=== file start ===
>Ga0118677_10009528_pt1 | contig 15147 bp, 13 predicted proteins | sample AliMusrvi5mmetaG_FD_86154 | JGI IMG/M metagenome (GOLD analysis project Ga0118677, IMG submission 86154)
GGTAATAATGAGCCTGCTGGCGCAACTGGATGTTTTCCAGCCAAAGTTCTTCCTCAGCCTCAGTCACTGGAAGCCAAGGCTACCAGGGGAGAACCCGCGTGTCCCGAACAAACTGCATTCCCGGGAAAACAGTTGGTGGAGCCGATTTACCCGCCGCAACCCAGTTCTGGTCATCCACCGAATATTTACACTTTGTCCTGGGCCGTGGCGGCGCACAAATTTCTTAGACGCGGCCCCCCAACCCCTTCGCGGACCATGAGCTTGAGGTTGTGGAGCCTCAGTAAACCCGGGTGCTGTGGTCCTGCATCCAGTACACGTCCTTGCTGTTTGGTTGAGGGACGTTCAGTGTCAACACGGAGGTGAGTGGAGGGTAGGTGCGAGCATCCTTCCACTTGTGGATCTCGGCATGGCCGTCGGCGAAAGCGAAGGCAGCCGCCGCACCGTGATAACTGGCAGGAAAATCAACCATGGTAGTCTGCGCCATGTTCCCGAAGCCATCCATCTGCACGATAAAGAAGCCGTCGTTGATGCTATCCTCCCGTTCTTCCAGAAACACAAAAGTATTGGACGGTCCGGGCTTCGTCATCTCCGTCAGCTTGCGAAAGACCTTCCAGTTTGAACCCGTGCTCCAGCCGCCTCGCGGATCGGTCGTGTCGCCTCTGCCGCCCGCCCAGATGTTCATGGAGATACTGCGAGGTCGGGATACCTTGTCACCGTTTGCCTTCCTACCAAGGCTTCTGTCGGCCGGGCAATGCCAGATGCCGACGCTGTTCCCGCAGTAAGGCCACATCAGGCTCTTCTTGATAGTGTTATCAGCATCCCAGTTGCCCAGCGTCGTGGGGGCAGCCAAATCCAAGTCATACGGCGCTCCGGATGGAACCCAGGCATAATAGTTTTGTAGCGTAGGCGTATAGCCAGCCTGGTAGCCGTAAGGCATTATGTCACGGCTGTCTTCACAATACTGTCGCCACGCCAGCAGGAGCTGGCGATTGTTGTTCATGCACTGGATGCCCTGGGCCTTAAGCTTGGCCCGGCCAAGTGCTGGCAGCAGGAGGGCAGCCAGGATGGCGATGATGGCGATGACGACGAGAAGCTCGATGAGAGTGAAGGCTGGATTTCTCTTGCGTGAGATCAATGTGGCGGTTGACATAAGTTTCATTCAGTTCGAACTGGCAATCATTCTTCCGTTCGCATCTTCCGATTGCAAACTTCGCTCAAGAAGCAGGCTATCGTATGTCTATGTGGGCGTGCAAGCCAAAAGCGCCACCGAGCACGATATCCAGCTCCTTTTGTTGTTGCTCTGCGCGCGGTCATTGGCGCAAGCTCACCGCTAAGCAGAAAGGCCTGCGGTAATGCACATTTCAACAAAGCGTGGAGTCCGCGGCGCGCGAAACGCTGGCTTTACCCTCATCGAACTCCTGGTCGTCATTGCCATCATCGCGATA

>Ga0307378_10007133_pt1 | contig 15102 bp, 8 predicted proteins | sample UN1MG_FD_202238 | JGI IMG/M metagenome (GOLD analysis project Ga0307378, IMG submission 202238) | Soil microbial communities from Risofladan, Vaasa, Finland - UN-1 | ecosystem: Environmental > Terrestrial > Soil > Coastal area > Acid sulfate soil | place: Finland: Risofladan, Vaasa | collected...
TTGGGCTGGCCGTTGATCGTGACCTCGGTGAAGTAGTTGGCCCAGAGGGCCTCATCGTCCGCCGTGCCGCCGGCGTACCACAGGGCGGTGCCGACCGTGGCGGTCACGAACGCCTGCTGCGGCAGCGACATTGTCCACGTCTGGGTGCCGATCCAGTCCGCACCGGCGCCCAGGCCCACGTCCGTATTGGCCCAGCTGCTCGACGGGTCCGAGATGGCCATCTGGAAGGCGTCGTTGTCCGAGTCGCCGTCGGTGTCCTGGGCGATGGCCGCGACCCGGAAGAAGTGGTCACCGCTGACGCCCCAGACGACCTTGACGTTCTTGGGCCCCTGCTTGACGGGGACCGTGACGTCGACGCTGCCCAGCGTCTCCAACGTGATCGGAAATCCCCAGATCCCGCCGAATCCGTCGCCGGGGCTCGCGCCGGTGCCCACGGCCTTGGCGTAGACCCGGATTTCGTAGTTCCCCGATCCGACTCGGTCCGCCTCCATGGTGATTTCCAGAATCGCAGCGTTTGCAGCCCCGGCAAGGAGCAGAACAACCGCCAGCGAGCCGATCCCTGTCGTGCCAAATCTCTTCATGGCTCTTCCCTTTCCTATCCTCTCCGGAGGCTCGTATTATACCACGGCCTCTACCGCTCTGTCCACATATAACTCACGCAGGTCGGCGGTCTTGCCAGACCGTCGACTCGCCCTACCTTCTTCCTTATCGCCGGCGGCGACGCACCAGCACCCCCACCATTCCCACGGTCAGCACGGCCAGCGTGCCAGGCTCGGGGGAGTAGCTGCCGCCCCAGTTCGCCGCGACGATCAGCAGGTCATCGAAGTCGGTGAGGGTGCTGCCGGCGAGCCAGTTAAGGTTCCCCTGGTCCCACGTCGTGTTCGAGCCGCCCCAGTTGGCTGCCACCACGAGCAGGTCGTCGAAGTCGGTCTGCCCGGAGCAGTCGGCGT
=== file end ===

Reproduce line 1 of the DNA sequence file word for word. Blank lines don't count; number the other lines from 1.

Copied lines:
>Ga0118677_10009528_pt1 | contig 15147 bp, 13 predicted proteins | sample AliMusrvi5mmetaG_FD_86154 | JGI IMG/M metagenome (GOLD analysis project Ga0118677, IMG submission 86154)